Methylsulfonylmethane

MSM or Methylsulfonylmethane is up next. This is a sulfur-containing compound found in small quantities in the body as well as fruits, veggies, and grains. It is a byproduct of the breakdown of DMSO (dimethylsulfoxide). DMSO for those of you who haven’t had the pleasure, smells like onions and garlic. It can be used in horses and dogs for neurological conditions and people for interstitial cystitis. (And before you ask, yes that means if your urinary bladder is inflamed we can make your pee smell like onions. Isn’t medicine great?)

Thankfully, MSM doesn’t have that special trait. There’s good evidence with two studies in humans with knee arthritis that MSMs helps them. There’s no published research in dogs yet. So this means we aren’t sure on the dosage needed. But the safety in dogs has been shown. And like other supplements, we can have a bit of GI issues in some cases. But otherwise, no reported problems.

Eggshell Membrane

Moving on, we have eggshell membrane. (Anybody else getting hungry with all these supplements coming from food?) This is a new supplement. It’s been shown to be of benefit to people. I’m contributing to research on it for dogs. A water soluble, (hydrolyzed) powder of the eggshell has been shown to contain elastin, collage, desmosine, and isodesmosine. And yes, we are talking about the thin tissue paper like layer on the inside of the hard eggshell. It also contains glucosamine and chondroitin. So, if we can prove it beneficial in dogs, this could become another available supplement.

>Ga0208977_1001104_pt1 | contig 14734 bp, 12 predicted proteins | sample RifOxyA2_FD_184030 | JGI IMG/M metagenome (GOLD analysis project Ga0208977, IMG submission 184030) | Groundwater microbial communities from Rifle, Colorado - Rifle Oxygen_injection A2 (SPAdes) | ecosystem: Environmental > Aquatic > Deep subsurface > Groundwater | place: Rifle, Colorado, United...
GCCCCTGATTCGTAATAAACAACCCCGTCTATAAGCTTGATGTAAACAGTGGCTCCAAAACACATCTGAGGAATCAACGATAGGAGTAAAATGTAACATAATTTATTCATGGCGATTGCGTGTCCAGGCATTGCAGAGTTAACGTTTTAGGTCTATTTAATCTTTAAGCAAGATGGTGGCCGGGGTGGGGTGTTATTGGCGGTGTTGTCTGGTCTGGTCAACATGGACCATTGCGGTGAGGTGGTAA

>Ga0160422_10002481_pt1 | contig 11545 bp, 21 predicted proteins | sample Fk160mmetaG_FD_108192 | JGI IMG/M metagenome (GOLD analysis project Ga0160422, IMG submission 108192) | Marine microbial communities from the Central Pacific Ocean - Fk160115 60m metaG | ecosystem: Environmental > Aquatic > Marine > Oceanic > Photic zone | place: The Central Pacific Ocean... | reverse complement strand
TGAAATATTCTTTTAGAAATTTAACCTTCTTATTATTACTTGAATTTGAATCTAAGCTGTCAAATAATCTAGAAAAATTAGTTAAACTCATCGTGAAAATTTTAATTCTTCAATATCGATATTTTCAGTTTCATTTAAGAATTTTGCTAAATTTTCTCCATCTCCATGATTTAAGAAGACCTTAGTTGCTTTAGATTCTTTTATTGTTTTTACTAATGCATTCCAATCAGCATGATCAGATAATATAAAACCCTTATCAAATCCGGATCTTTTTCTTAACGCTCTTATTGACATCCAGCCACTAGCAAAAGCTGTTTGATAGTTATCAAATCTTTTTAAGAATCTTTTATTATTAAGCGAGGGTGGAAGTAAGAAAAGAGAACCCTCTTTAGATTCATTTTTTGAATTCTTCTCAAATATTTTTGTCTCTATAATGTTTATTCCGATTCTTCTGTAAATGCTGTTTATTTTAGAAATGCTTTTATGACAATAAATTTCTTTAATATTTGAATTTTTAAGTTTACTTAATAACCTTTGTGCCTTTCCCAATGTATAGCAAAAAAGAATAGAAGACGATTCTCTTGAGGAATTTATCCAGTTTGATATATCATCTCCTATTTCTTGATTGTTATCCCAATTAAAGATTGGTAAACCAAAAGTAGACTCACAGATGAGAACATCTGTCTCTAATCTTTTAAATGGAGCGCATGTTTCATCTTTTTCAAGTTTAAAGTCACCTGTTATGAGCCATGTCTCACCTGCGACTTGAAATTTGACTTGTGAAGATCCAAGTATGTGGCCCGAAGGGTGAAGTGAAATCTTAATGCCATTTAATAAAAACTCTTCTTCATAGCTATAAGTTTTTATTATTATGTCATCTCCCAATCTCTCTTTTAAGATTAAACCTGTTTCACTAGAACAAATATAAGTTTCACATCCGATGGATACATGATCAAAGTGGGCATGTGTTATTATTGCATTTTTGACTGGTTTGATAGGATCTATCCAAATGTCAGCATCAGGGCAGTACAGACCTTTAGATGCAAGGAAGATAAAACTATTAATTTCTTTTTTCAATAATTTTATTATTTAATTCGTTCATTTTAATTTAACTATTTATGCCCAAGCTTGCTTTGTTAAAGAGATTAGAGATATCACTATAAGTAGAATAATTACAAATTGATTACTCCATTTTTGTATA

Hyaluronic Acid

Hyaluronic acid is our next joint supplement. It is naturally found in the body as a component of joint fluid. It can be given in the joint or in the vein in horses and dogs. It is given in the joint directly in people. There are some thoughts that it can be orally administered but the one case report in German Shepherds shows that it had benefit, but those dogs were also on other joint supplements. Therefore we are not sure about it for oral routes at this time. However, it is one of my preferred therapies for injecting directly into problem joints.

Green-lipped Mussels

OK, back to food. Green-lipped mussels. These are a New Zealand shellfish. They are also known as Perna canaliculus. There are studies in dogs that suggest benefits, but the results are not consistent. They may contain Vitamins C and E, minerals, Omega-3’s, and even chondroitin. So, we are not sure how they help. More research is needed.

Boswellia serrata Extract

Boswellia serrata extract. You may also know this as frankincense. The bark of a tree found in India. It is a mix of boswellia acids that have an anti-inflammatory effect. The benefits have been seen in human arthritis patients. A study in dogs showed improved clinical signs with problems such as lameness, pain, stiff gaits. Is it good enough as a stand-alone therapy? No. But it can help.

Vitamin D3

Vitamin D3 is next. We know this helps support good bone health. Strong bones helps support good joints. Vitamin D3 also modulates the oxidative stress that can occur in the body. It also helps in immune responses (another subject of supplements later in this class). Finally, Vitamin D3 contributes to cell differentiation. So it helps to assign cells to be workers in different arenas. Definitely helpful, but a well-balanced dog food should have this already. A little extract can help but we want to avoid toxicity.

Curcumin Extract